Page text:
At the morning break I take a moment to introduce myself to Michael Lacovara, who's representing Microsoft, and apologize for Wednesday's comment about his starchy teeth. He assures me that I misheard his follow-up remark to Dr. Fisher's comment about publishing for the money and suggests that I check Wednesday's trial transcript. I concede that I may have been in error. I write this down. He then takes issue with my reference to his "polysyllabic technical words" in the same dispatch and assures me that if I take the time to understand the technical and microeconomic detail of the proceedings, I will see how very wrong Dr. Fisher is. Note to self: "really must read Schumpeter. S-C-H. ..."
D.C. is a town of a thousand abstractions. This is why I was late for trial this morning. I was frozen outside the National Soft Drink Association headquarters on 16th Street. Staring up at this massive building. Wondering what they do in there. Wondering what they serve in their soda machines. Thousands of D.C. people must stride by the National Soft Drink Association every day without thinking how very strange it is that massive faceless entities are more real in the District than the cans of Sprite they are holding in their hands.
This trial is thus perfectly set in this town. It is a trial of a thousand abstractions. More and more I find myself thinking that these last few weeks of trial are reminiscent of the last half-hour of The Phantom Menace and its bizarre montage of four concurrent battles. There is a battle between the Jedis and the Freddy Krueger guy; one between Natalie Portman's big hair and the pseudo-Japanese warlords; one between the towheaded kid and the monster warship; and the one between the floppy-eared guys and the droids (who appear only to be fighting for that coveted position in the Happy Meal giveaway). In that half-hour, you hurtle from battle to battle and it feels like you're playing all four levels of a video game at once. You lose track of who's who, and you can't shake the feeling that no one--not the actors, not George Lucas, and certainly not the audience--really cares much in the first place. There is no "who" there. These people are just representations of an idea, symbols of an abstraction. They are forces of good and evil beating up on one another all over space. The characters are afterthoughts.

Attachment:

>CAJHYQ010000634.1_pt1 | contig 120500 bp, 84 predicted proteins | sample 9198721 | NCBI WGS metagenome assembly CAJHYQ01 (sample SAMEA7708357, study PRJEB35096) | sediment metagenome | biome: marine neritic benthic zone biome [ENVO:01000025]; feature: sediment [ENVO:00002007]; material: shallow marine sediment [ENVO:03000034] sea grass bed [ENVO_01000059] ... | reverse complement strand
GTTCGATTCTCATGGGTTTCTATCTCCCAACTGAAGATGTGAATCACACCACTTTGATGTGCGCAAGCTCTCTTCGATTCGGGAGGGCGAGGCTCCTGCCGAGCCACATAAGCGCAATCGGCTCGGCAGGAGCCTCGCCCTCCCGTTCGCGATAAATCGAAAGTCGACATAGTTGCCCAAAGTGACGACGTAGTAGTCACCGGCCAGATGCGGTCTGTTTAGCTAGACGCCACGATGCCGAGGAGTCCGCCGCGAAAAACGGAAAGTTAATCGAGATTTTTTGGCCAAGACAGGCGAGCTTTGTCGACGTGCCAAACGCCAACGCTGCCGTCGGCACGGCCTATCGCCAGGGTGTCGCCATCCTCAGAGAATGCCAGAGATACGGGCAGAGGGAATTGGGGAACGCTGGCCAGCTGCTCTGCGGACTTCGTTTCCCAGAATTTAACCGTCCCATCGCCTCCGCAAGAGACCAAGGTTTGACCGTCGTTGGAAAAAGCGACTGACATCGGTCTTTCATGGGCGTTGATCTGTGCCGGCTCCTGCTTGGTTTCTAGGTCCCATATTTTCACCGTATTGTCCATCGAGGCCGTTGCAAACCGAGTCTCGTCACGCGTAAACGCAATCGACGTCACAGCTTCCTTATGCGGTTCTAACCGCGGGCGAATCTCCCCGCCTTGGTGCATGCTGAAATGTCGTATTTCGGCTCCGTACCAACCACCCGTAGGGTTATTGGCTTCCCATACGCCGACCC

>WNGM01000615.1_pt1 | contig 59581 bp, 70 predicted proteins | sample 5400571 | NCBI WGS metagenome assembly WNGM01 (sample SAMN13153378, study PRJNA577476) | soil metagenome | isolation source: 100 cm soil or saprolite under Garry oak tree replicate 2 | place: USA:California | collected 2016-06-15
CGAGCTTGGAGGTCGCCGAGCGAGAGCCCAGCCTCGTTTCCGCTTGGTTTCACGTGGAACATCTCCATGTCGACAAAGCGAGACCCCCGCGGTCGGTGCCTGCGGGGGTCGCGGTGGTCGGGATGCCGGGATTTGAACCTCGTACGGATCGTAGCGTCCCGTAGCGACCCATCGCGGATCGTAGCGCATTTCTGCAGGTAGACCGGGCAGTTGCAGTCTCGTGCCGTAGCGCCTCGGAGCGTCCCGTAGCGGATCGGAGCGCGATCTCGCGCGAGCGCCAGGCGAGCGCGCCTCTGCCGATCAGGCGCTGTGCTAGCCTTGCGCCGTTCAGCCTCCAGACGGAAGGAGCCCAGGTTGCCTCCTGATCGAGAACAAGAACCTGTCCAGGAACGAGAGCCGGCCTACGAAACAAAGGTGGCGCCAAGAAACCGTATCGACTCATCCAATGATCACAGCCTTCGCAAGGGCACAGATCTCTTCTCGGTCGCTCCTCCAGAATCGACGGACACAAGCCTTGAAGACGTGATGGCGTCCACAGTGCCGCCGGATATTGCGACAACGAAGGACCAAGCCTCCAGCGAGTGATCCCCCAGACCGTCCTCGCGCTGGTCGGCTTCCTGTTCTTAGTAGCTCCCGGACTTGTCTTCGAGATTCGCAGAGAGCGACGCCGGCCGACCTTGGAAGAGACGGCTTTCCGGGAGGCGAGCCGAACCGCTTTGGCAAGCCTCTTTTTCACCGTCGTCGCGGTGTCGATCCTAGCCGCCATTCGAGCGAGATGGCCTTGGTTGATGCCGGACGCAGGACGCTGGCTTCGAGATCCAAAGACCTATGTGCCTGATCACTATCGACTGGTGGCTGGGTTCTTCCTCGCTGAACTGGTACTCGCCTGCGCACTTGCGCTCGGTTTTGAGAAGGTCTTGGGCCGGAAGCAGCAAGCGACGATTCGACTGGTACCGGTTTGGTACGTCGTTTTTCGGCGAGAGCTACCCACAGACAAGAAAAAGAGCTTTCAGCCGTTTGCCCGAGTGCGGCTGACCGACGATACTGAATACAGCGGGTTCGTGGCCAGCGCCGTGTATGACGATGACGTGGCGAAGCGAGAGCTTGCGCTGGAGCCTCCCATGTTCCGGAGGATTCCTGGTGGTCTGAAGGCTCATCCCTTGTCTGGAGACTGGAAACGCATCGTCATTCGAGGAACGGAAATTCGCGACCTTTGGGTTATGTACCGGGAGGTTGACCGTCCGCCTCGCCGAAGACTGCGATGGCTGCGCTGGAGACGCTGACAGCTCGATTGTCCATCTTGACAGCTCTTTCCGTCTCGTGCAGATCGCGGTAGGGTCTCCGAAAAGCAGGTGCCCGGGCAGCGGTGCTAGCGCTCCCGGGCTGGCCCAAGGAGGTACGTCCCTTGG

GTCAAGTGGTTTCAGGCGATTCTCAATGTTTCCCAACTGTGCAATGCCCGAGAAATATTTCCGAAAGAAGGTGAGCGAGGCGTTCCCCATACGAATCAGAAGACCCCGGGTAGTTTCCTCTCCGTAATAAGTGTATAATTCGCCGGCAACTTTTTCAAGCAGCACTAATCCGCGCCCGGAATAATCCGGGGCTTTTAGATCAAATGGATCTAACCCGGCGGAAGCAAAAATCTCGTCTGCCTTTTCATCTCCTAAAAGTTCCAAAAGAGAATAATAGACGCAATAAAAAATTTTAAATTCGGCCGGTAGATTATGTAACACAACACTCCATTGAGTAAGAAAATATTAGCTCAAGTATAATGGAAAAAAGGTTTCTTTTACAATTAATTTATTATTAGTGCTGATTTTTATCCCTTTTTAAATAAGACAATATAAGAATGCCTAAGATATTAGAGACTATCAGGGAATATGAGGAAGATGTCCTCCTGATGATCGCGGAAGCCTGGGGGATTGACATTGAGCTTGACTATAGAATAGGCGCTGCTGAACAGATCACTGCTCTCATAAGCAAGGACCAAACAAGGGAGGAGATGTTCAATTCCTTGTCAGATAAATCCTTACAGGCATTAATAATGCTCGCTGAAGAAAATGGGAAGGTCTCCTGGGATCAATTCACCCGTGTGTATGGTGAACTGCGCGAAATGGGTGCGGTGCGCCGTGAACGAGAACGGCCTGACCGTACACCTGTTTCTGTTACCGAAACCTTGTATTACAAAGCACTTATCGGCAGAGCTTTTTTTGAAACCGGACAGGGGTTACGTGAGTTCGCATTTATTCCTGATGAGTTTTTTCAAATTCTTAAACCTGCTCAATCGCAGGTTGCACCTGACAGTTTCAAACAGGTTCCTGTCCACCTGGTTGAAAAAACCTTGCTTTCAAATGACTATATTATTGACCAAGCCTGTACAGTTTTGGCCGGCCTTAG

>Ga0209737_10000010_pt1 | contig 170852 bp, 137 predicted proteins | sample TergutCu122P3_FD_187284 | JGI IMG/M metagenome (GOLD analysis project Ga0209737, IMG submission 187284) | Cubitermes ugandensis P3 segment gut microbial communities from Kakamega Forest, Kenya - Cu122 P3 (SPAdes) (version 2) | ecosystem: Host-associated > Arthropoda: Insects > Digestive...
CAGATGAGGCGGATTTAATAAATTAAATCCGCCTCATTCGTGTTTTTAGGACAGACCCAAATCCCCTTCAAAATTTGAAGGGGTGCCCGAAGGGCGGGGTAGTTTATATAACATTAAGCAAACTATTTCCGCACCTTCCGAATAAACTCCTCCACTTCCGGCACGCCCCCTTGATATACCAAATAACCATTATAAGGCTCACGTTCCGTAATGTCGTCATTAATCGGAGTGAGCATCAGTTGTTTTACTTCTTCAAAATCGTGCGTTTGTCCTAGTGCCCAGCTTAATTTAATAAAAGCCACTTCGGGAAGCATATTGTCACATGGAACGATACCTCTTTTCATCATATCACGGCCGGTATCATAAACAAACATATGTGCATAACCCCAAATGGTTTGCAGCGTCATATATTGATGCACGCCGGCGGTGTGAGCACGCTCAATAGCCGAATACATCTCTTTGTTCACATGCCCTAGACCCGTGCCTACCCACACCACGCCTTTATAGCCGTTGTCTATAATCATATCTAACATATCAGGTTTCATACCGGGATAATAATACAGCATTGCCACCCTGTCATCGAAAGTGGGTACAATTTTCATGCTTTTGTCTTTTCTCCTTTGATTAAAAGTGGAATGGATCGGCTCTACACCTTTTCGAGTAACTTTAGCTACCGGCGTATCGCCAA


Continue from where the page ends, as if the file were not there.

This is the sensibility of the Microsoft trial. It's about symbols. The Microsoft icon might be a little PC. But of course the PC is only an idea. Click on it, and you find a dozen other ideas: the free market, Adam Smith, a cadre of blue-suited Sullivan & Cromwell lawyers, in-house counsel, press folks, Bill Gates, Steve Jobs ... What Microsoft is, who Microsoft is, no one knows. It's a monolith with a thousand manifestations.
The government's icon is something a little fuzzier. A seal maybe? But behind it there are a million other ideas: the antitrust division of the Justice Department, Bill Clinton, the People maybe, the Consumer? But who or what is really driving the thing? Unclear from this trial. A monolith with a thousand manifestations.
There's a pillar outside the courthouse. It's halfway between the front doors and the steps on which the television cameras catch the lawyers at lunchtime each day. The pillar is teeming with sturdy renderings of justice in the colonial days. Perky little pilgrims in the stocks, tri-cornered hats on trial, curly-wigged magistrates. People. No Dark Empire. No Jedi Council. I don't envy Judge Jackson. He's presiding over a trial between symbols, and he has to pick a Darth Vader and a Luke Skywalker. Use the force, Judge.
Click here for dispatches from the last session of the Microsoft trial between October 1998 and February 1999.